November 11, 2011 was a big day. Dota-League, a major German DotA community, was shut down. This event provided DotA-GC with a flood of new people. I rushed to build tutorials to help people learn the DotA-GC system and spent as much time as possible talking to these new players. There was an interesting, tragic and funny scenario happening over and over again with these new people. There were so many of them coming at once, that the games that went full consisted mostly of new players with zero or just a handful of games. Then these players proceeded to bash each other and explain how this DotA-GC is full of unskilled, unmannered players and how Dota-League was the best thing since sliced bread - without realizing that they are all from Dota-League. In addition to this, because the games were full of new people, the team balance was nonexistent, which made our "supposed to be best in the business" ranking systems look bad. If there is anyone to blame for this mess, it is only myself, for having failed to anticipate this clusterfuck. This was definitely a huge lesson for me, and now for future projects I can be much better prepared for a flood of new people unfamiliar with the local culture. So while DotA-GC managed to capture only some of the Dota-League refugees, bigger places like DotAlicious-Gaming had an easier time, because thanks to the bigger community, the new people were spread out more evenly and saw the actual DLG culture, not the culture of 10 new people having no idea what's going on.

As of today, December 1, 2012, the web service has been running for 737 days (2 years), has organized 22 200 games and consists of many major components:
* The web backend is 16 588 lines of Java
* The web frontend is 1145 lines of JavaScript, 1540 lines of HTML, and 1271 lines of CSS
* Formula X is 23 497 lines of C#
* The game server is 8331 lines of C++
* Repel is 13 045 lines of C++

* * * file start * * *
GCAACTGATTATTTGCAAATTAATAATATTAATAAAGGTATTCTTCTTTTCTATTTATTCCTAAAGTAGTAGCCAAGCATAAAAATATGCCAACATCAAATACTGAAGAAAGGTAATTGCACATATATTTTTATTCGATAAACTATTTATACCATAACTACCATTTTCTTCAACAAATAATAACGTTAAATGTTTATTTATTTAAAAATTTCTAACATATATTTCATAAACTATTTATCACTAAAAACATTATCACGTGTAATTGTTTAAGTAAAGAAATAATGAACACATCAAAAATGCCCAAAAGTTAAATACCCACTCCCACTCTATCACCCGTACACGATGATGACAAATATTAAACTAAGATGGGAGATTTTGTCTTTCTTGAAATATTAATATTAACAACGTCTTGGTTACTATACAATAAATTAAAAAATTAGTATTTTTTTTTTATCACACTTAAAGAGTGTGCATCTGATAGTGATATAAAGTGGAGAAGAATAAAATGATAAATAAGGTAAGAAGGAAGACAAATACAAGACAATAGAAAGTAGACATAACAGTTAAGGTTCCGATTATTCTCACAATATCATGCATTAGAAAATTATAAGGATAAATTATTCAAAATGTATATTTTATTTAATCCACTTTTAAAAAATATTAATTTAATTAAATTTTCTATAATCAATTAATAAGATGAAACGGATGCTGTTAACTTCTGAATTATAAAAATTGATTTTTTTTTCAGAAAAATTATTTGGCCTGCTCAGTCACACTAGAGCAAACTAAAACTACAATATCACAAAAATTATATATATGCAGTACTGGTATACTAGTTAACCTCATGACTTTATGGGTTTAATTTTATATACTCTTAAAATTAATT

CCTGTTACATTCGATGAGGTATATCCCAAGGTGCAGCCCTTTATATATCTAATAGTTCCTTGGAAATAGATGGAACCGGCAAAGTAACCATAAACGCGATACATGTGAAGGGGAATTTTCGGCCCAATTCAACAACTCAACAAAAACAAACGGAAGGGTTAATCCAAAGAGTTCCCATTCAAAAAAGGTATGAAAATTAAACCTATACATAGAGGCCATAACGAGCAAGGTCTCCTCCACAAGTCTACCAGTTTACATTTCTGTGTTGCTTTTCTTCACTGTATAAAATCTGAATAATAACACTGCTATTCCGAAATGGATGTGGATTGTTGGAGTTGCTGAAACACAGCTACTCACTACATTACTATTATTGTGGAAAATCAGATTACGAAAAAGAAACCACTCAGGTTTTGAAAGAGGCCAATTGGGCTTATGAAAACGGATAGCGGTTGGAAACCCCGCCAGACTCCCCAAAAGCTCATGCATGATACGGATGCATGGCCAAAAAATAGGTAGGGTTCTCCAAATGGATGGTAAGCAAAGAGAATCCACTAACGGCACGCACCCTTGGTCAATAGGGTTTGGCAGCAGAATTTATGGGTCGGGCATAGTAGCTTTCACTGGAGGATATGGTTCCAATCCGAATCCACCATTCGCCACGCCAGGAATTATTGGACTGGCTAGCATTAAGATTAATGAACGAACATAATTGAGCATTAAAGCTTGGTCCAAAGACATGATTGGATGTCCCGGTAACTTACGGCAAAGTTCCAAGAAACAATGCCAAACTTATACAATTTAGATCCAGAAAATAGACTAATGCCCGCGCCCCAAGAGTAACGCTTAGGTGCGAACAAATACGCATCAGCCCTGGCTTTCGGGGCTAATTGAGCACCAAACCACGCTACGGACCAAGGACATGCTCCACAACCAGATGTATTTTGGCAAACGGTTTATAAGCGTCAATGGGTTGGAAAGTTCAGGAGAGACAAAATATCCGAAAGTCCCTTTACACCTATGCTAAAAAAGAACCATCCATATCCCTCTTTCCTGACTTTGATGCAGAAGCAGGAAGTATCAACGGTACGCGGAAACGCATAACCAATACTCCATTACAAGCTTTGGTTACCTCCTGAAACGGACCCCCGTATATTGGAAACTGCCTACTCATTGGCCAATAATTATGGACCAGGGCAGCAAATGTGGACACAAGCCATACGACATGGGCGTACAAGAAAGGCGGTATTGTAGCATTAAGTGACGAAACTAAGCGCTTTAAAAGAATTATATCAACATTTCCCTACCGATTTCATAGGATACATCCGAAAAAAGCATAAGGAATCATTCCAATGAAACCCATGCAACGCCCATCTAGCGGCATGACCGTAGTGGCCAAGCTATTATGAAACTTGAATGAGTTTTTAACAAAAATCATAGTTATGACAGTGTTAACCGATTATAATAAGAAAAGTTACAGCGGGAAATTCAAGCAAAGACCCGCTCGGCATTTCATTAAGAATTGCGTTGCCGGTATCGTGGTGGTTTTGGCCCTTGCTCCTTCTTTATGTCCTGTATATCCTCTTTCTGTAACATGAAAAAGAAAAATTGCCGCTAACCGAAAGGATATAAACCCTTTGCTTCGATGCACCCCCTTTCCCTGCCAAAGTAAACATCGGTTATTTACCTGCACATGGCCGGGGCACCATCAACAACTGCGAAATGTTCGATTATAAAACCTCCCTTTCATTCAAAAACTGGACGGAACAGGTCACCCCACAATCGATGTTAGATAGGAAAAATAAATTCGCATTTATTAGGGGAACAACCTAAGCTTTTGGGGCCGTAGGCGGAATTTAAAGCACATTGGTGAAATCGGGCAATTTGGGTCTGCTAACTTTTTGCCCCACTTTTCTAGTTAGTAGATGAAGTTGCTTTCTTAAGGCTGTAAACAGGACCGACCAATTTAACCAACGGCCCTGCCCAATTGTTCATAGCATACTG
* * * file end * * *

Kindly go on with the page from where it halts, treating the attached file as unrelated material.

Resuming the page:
The whole DotA-GC system has been the biggest, most advanced system that I have designed & constructed. At about 12 000 verified users with 62 246 games, DotA-GC is also the biggest community, that I have had the pleasure & pain of managing. I have heard pretty much every possible excuse there is for quiting from a game. People have died, people have gotten sick, people have fallen through floors, houses have been set on fire, pets have eaten through cables etc. I have witnessed the unbelievable lengths that people will go to to lie to your face, just to get another account to play DotA. Not only lies either, people have actually traveled into different countries to set up extra accounts, not to mention everyday stuff like running to the library to use public computers. I have seen people spend hours every day begging for unban, I have seen people show up every day to make convoluted cases on why their punishment is unjust, I have seen people accuse DotA-GC admins of every possible discrimination possible, I have received countless threats and even several death threats. This hasn't been easy, no matter how just or objective I am, there are always people who find a way to be negative. It has taken a lot of hard work, sleepless nights, blood, sweat & tears. That is not to say that it has all been bad, definitely not. Every once in a while someone will share a story of how my work is making them happy. How the tools we've built are making their lives easier. It has been the positive feedback, albeit barely visible within all the negativity and indifference, that has fueled me to continue working on DotA-GC. I am happy that I have chosen this path in my life. However I also realize, that I haven't done enough and that the future chances of DotA-GC aren't too spectacular. It is time to cut our losses and move on, difficult as it may be.